Montee’s report stated the fire district had levied nearly $10 million more than the amount legally allowed with its tax rate. In February 2010, Koster filed the lawsuit that asked the circuit court to determine the fire district’s tax rate.

At issue was the board’s decision in August 2009 to set the district’s tax rate at 59.3 cents per $100 of assessed valuation, an amount it contended was the legal maximum it could levy as a result of the passage in April 2009 of two propositions reducing Mehlville’s tax-rate ceiling by 40 cents.

The 2009 tax rate was 3 cents more than the previous year’s tax rate of 56.3 cents, and board members voted to roll up the tax rate to collect the same amount of revenue as the previous year under the provisions of the Hancock Amendment.

However, Montee contended that because the board voted in August 2008 to levy a tax rate less than the district’s tax-rate ceiling of $1.052, Mehlville’s ceiling was reduced to 56.3 cents under the provisions of Senate Bill 711. Under SB 711, a tax rate set in a nonreassessment year becomes the tax-rate ceiling in a reassessment year.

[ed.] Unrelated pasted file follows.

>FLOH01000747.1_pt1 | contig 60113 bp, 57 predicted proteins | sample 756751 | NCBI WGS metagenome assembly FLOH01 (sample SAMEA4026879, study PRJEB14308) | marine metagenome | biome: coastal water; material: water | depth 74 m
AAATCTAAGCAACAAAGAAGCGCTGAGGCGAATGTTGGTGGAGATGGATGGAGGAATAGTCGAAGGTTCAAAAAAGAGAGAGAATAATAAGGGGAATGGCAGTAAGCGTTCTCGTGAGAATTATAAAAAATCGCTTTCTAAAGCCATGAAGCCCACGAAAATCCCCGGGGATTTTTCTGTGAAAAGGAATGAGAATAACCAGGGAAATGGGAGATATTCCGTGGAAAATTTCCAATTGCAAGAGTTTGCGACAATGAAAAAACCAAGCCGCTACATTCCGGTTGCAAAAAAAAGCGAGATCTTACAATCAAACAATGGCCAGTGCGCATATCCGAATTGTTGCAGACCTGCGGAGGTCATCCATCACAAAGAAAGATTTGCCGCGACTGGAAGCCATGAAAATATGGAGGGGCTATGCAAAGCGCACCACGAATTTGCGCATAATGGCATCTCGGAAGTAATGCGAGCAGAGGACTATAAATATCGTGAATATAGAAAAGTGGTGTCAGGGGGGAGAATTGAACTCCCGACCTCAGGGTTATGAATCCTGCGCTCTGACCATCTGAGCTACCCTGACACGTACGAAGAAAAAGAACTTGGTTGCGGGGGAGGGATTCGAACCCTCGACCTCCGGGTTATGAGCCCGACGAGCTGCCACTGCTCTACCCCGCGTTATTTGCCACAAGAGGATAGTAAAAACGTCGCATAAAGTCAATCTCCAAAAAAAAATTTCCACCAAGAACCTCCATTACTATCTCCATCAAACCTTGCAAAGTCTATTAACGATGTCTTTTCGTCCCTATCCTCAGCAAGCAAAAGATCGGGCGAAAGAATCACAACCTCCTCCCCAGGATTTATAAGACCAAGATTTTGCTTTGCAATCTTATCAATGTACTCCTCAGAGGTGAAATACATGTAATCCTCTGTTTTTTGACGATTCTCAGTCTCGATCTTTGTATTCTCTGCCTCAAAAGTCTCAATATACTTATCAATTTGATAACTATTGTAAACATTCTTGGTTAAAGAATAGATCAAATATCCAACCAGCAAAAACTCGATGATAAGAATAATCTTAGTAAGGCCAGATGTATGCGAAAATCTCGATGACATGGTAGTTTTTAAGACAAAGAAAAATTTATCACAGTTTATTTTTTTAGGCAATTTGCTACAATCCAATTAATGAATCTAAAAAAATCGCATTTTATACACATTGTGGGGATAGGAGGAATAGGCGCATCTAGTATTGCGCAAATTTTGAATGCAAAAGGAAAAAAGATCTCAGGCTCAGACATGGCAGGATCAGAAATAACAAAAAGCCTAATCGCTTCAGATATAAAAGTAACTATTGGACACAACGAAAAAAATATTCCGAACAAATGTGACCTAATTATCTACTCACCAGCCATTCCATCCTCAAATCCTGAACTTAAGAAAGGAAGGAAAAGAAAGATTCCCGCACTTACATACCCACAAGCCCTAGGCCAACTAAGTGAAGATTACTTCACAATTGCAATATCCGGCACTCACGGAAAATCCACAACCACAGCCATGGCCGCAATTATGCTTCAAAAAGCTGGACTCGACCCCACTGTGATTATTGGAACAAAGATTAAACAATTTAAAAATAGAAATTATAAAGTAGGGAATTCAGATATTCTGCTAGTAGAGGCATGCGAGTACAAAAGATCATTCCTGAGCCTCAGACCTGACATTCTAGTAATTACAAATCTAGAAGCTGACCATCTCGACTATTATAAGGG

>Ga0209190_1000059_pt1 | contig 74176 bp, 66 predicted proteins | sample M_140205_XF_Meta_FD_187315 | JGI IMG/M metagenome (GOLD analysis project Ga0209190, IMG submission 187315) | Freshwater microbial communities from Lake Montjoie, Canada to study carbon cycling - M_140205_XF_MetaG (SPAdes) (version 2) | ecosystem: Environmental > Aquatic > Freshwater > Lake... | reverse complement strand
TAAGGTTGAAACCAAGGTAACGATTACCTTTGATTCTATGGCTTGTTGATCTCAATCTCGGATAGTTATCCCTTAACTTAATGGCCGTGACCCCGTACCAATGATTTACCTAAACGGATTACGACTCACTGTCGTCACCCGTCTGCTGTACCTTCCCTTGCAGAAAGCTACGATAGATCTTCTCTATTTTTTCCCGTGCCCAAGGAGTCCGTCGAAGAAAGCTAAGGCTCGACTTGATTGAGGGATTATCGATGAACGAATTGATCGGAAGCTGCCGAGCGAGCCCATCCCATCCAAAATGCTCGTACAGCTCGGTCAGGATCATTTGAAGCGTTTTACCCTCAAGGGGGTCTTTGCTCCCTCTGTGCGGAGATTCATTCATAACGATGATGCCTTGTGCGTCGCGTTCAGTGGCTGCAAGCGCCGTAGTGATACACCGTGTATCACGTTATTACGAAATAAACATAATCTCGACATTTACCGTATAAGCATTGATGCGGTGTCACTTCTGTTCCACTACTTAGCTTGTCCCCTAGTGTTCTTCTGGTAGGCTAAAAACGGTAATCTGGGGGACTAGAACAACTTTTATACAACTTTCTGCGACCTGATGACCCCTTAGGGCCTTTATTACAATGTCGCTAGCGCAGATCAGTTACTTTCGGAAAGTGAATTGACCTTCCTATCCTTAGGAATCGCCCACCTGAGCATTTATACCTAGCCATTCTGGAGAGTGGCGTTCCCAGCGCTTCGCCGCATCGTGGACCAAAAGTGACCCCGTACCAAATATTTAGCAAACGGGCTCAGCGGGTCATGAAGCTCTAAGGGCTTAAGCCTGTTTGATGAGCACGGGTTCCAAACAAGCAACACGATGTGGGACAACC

As a result, the tax-rate-ceiling reduction of 40 cents approved by voters as Proposition 1 and Proposition 2 in April 2009 set the district’s tax-rate ceiling at 16.3 cents, according to Montee.

Proposition 1 asked whether the district’s general-fund tax-rate ceiling should be permanently reduced by 36 cents per $100 of assessed of valuation while Proposition 2 asked whether the district’s pension-fund tax-rate ceiling should be permanently reduced by 4 cents per $100.

The ballot language for both propositions included the phrase: “This proposition is based upon the 2008 assessed valuation for the district. The foregoing shall not be subject to any tax-rate-reduction rollback.”

The stipulation of facts agreement states that in attempting to calculate the fire district’s proper tax rate, Montee “utilized the voluntary levy reductions” outlined in the propositions, but disregarded the language that “would not subject the calculation to any rollback based on the 2008 assessment.”